In addition, I often love to give presentations of great composers playing their own music (such as Grieg, Bartok, Prokofiev, Rachmaninoff, Debussy, etc) to see sometimes how they didn’t follow their own directions (and more importantly how and why sometimes they didn’t)—it proves to be quite the eye and ear opener to the more musically puritanical crowd.
As far as some of my own “transgressions”, I’m probably most proud of the Schubert Death and the Maiden quartet (even Liszt didn’t publish any of the Beethoven quartets he was asked to transcribe to his satisfaction, and now I understand why---they’re HARD TO DO), the Tchaikovsky 4th symphony (which I only performed in concert on three occasions, and took years off of my lifespan in doing so), and the Recuerdos de la Alhambra of Tarrega, because it’s just such a simple beautiful piece on my second favourite instrument, which I desperately wish I could play! I’m still hoping to finish a crazy attempt at transcribing the Rachmaninoff 1st suite for two pianos---for solo piano...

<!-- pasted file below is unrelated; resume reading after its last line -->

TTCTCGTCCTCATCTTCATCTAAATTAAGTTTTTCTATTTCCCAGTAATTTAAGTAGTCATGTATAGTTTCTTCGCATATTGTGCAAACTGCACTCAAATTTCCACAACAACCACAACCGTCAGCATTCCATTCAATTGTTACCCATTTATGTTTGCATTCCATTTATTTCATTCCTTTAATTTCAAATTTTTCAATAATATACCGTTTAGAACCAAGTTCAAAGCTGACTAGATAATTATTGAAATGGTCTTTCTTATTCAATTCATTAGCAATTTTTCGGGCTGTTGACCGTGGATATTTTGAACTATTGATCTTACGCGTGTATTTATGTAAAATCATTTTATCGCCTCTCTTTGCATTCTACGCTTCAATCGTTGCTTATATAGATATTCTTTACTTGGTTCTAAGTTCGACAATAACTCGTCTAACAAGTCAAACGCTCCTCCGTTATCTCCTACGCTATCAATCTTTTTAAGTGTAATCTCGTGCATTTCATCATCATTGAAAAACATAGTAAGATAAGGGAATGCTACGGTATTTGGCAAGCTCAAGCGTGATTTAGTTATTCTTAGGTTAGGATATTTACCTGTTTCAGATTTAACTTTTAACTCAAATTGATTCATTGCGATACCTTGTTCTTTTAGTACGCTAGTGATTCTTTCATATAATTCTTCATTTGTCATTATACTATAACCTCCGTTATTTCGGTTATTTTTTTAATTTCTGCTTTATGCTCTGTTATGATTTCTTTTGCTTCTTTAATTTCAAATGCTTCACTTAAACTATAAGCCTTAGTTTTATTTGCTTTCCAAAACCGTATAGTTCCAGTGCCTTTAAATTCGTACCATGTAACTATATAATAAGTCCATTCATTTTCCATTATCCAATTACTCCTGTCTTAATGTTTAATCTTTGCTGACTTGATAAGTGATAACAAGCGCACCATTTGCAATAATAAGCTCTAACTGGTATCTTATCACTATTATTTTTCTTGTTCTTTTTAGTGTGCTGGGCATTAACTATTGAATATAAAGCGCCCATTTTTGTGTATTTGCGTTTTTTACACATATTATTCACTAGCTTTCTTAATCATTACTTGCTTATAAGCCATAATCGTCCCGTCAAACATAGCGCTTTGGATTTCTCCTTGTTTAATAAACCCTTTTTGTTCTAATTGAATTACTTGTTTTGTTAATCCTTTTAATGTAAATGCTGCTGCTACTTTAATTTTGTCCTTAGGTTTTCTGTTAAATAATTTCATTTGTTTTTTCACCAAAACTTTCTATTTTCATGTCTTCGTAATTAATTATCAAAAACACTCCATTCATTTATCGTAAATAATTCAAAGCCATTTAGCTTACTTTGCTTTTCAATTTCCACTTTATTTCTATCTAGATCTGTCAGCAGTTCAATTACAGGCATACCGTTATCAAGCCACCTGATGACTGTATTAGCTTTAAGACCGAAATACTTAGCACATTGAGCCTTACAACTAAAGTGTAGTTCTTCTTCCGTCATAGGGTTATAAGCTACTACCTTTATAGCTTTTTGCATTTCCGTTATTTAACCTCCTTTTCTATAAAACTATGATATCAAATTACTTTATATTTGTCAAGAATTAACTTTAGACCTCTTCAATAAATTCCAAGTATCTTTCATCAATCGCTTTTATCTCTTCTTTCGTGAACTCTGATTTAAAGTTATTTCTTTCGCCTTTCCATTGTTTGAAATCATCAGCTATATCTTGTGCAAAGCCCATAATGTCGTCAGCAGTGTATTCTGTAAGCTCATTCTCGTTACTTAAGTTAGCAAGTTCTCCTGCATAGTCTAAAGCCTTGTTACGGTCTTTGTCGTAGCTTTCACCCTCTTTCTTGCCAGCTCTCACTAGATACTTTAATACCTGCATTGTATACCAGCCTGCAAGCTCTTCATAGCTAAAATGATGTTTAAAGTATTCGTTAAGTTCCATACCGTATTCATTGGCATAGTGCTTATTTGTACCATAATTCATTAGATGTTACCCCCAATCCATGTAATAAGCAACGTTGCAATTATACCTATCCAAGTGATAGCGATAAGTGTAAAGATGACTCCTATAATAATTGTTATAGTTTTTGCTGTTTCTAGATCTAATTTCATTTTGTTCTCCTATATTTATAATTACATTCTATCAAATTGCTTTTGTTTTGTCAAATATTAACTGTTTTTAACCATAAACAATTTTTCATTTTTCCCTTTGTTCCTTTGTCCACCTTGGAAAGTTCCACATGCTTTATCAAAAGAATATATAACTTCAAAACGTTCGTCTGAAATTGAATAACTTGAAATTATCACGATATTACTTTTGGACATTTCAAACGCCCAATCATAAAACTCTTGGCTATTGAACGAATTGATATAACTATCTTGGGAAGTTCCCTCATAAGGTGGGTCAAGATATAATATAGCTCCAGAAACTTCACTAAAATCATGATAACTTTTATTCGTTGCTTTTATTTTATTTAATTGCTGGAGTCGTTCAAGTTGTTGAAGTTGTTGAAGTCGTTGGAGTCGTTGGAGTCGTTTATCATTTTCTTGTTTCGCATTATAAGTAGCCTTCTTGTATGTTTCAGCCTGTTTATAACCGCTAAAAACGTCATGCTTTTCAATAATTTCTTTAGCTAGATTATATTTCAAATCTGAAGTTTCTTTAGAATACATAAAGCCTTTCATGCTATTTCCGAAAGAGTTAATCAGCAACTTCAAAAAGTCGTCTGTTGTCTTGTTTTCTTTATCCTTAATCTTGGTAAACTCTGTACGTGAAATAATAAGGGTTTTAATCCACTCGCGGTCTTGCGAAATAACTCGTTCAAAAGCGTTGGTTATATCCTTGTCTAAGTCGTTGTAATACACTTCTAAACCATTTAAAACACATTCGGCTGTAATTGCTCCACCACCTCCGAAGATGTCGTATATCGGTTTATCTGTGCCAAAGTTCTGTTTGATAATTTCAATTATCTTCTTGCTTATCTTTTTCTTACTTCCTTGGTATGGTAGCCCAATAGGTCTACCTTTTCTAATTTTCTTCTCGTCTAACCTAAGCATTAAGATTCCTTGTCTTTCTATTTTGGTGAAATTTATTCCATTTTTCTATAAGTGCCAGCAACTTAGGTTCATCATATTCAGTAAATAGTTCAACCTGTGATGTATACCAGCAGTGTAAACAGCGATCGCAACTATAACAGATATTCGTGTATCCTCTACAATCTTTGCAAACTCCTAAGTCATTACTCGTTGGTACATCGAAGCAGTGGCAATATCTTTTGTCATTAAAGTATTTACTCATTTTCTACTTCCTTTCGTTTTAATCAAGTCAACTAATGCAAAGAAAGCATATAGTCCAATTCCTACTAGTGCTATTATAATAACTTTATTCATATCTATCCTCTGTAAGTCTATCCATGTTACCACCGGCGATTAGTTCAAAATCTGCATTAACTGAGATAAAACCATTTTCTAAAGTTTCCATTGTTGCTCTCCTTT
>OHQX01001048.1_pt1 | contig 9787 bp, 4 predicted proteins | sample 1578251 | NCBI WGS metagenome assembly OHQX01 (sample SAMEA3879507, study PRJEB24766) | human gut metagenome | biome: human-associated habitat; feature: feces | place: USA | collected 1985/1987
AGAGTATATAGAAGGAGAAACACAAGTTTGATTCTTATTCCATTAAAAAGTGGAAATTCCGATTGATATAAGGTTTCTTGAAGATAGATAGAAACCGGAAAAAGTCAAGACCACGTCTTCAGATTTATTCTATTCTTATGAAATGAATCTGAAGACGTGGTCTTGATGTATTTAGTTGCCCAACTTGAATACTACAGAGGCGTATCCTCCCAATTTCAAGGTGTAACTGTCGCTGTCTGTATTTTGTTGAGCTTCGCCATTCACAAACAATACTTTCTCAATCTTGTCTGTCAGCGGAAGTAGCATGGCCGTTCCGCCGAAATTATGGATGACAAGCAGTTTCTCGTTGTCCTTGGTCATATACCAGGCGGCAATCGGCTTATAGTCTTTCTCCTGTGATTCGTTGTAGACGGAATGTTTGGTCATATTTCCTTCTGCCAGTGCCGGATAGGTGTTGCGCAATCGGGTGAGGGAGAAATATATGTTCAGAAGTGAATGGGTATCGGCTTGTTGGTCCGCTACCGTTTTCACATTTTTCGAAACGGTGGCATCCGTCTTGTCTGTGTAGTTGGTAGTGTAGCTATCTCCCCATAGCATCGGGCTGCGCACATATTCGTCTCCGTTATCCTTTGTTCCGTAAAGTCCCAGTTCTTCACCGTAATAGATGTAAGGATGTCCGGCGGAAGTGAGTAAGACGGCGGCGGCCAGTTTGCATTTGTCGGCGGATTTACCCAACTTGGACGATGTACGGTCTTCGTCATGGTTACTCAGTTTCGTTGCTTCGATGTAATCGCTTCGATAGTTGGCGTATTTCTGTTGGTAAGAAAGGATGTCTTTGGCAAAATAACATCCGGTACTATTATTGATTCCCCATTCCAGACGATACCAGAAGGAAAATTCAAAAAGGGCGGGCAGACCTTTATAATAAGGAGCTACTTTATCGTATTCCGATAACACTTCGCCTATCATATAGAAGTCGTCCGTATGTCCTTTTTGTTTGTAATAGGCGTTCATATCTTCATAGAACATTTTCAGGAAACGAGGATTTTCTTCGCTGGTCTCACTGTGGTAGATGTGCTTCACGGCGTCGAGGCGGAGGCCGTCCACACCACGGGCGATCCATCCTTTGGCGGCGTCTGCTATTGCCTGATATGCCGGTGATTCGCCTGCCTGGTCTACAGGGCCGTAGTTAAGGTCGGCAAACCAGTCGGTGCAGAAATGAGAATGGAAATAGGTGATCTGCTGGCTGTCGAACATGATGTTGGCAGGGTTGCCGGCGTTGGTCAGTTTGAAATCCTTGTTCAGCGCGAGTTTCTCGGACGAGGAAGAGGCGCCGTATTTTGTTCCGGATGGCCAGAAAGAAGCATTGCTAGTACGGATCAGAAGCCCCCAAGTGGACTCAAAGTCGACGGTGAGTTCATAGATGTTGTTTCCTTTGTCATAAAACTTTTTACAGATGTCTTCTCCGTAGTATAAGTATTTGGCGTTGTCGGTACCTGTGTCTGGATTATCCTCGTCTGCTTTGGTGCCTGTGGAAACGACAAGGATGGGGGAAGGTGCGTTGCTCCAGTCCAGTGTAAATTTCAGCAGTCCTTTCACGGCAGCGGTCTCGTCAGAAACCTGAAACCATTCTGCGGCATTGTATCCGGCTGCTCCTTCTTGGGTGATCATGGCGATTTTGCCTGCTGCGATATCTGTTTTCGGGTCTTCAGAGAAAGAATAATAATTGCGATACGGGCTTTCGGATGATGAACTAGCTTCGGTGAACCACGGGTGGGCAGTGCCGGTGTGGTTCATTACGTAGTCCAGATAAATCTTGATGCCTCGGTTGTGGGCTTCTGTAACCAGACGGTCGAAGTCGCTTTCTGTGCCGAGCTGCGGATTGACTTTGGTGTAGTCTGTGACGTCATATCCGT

Who is your favorite legendary pianist & why?